Scalping of limited items getting worse

UNSCRUPULOUS: Tickets to the National Day Parade, which are free, are on sale online.


    Jul 02, 2013

    Scalping of limited items getting worse

    FIRST it was N95 masks, then Hello Kitty plush toys. And now, scalpers are turning to highly-sought-after National Day Parade (NDP) tickets to make a quick buck, going by several online auctions and offers.

    Behavioural experts told My Paper this reflects the kiasu (Hokkien for being afraid to lose out) psyche of Singaporeans, and some noted that such profiteering could be getting worse.

    A check on yesterday showed one online auction for a pair of NDP tickets at $250.

    On, one seller was selling "limited edition" Hello Kitty toys with NDP tickets. Buying one Kitty for $170 would yield one "free" NDP ticket, while, for $560, four Kitties would come with four "free" NDP tickets.

    Another seller was offering a hair clip for $300 that came with a pair of "free" NDP tickets, according to a post on citizen-journalism site Stomp.

    These sales are still happening despite reminders by the NDP organising committee over the years that the tickets are not for sale.

    As was the case last year, ticket holders caught selling NDP tickets this year will be barred from balloting for the free tickets for three years. National Day falls on Aug 9.

    Dr Adrian Wang, a consultant psychiatrist at Gleneagles Medical Centre, said the profiteering behaviour showed that "the kiasu mentality is very much part of our local psyche".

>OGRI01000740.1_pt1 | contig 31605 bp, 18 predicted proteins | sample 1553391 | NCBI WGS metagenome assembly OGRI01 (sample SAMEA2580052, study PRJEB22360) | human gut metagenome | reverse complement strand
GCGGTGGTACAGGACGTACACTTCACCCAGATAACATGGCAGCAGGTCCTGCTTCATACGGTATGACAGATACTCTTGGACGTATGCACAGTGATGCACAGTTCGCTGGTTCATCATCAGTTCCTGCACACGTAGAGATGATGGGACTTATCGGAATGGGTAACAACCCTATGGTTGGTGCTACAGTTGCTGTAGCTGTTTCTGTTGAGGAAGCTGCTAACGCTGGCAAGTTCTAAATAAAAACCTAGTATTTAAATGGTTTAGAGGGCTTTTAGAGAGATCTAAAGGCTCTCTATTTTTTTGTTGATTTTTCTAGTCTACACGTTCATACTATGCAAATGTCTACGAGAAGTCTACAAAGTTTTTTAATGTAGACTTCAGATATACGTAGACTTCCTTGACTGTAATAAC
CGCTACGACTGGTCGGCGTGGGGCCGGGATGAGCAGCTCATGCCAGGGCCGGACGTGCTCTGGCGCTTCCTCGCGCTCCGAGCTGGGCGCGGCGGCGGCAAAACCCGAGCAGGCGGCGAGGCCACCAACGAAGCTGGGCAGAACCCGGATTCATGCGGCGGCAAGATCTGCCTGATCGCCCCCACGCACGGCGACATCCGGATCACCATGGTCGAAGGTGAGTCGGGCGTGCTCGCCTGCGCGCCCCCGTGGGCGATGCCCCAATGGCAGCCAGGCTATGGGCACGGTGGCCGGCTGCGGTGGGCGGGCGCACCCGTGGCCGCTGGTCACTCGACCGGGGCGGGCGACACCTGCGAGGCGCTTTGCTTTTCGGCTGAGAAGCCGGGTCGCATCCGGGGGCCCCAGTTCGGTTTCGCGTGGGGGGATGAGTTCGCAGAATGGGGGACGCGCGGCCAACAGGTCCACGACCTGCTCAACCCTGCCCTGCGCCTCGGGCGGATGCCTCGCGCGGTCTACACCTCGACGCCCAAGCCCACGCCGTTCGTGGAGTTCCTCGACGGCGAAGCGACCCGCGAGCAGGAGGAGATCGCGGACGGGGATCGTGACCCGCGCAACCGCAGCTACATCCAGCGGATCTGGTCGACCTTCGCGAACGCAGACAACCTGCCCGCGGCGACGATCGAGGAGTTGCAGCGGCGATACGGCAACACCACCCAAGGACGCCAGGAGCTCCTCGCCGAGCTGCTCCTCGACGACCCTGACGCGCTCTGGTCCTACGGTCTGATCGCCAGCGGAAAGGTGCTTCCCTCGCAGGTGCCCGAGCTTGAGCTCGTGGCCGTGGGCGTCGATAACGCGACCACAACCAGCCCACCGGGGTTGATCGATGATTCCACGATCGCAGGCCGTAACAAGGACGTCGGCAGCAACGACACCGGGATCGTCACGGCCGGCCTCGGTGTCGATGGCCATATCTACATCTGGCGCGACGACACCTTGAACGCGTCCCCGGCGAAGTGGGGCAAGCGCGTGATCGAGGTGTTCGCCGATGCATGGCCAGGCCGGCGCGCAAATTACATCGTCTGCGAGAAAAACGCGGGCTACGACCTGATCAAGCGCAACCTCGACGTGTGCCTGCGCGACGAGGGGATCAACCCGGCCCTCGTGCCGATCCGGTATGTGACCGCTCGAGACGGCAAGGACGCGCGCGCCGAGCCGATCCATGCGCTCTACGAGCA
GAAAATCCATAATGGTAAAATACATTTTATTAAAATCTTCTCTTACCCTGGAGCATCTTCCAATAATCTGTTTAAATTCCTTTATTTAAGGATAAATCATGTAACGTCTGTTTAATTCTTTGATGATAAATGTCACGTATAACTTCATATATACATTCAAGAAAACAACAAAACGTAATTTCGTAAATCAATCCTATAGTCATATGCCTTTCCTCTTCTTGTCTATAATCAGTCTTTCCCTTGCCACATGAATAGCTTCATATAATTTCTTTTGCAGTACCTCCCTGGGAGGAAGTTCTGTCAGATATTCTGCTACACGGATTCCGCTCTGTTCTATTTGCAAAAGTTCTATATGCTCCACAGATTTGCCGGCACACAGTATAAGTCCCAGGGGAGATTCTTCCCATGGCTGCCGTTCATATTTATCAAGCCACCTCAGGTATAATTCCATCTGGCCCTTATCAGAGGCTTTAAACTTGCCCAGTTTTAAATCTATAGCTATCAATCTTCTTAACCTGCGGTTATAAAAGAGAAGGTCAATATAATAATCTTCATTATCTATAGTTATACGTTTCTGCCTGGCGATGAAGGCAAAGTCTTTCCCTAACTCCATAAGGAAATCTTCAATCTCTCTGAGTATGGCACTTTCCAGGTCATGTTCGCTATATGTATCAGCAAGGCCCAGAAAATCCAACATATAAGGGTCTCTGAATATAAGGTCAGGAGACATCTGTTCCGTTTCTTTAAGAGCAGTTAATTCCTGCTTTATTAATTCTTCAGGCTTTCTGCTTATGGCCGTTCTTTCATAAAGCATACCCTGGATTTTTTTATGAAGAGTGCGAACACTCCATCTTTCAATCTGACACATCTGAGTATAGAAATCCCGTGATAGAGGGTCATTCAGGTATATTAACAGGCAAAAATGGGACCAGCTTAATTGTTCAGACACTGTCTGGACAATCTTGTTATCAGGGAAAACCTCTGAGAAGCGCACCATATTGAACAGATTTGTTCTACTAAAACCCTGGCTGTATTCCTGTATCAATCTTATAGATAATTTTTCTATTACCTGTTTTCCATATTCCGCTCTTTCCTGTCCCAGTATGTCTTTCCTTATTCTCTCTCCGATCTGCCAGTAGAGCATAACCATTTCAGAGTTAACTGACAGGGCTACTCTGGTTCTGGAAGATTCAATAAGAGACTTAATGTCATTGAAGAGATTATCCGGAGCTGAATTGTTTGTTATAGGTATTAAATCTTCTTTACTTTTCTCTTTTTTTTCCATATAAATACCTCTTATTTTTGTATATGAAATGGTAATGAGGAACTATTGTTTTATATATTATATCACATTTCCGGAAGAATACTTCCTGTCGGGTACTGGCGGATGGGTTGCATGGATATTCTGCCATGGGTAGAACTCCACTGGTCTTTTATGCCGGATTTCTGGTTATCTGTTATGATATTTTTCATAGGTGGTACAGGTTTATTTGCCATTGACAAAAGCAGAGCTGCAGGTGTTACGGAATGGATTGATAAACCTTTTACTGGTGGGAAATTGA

National University of Singapore sociologist Tan Ern Ser said the propensity for profiteering "has always been present" and is "just waiting for the opportunity to manifest itself".

    "(Such behaviour) is rational, insofar as people weigh the costs and benefits, and decide that the benefits of securing a Hello Kitty toy far outweigh its costs," he said.

    Mr Daniel Koh, a psychologist with Insights Mind Centre, likened the behaviour to "emotional blackmail". When there is a limited number of items, they attract more buyers, he said, adding that when buyers cannot get the items, they feel they are losing out.

    Technology might have contributed to the profiteering, too, with more online platforms to sell things, he said.

    Mr Allan Chia, head of the marketing programme at SIM University, said the profiteering behaviour was a "by-product of consumerism, where one gets attached to materialistic values or possessions".

    Dr Lim Boon Leng, a psychiatrist in private practice, believes that the profiteering phenomenon among Singaporeans is getting worse.

    "Particularly with NDP tickets, somehow, there is this lack of awareness that they are something that stands for the nation, and selling them is actually a bit immoral," he said.

    "All this stems from the fact that, in terms of (society on the whole), our emphasis is very skewed towards materialistic gains," Dr Lim added.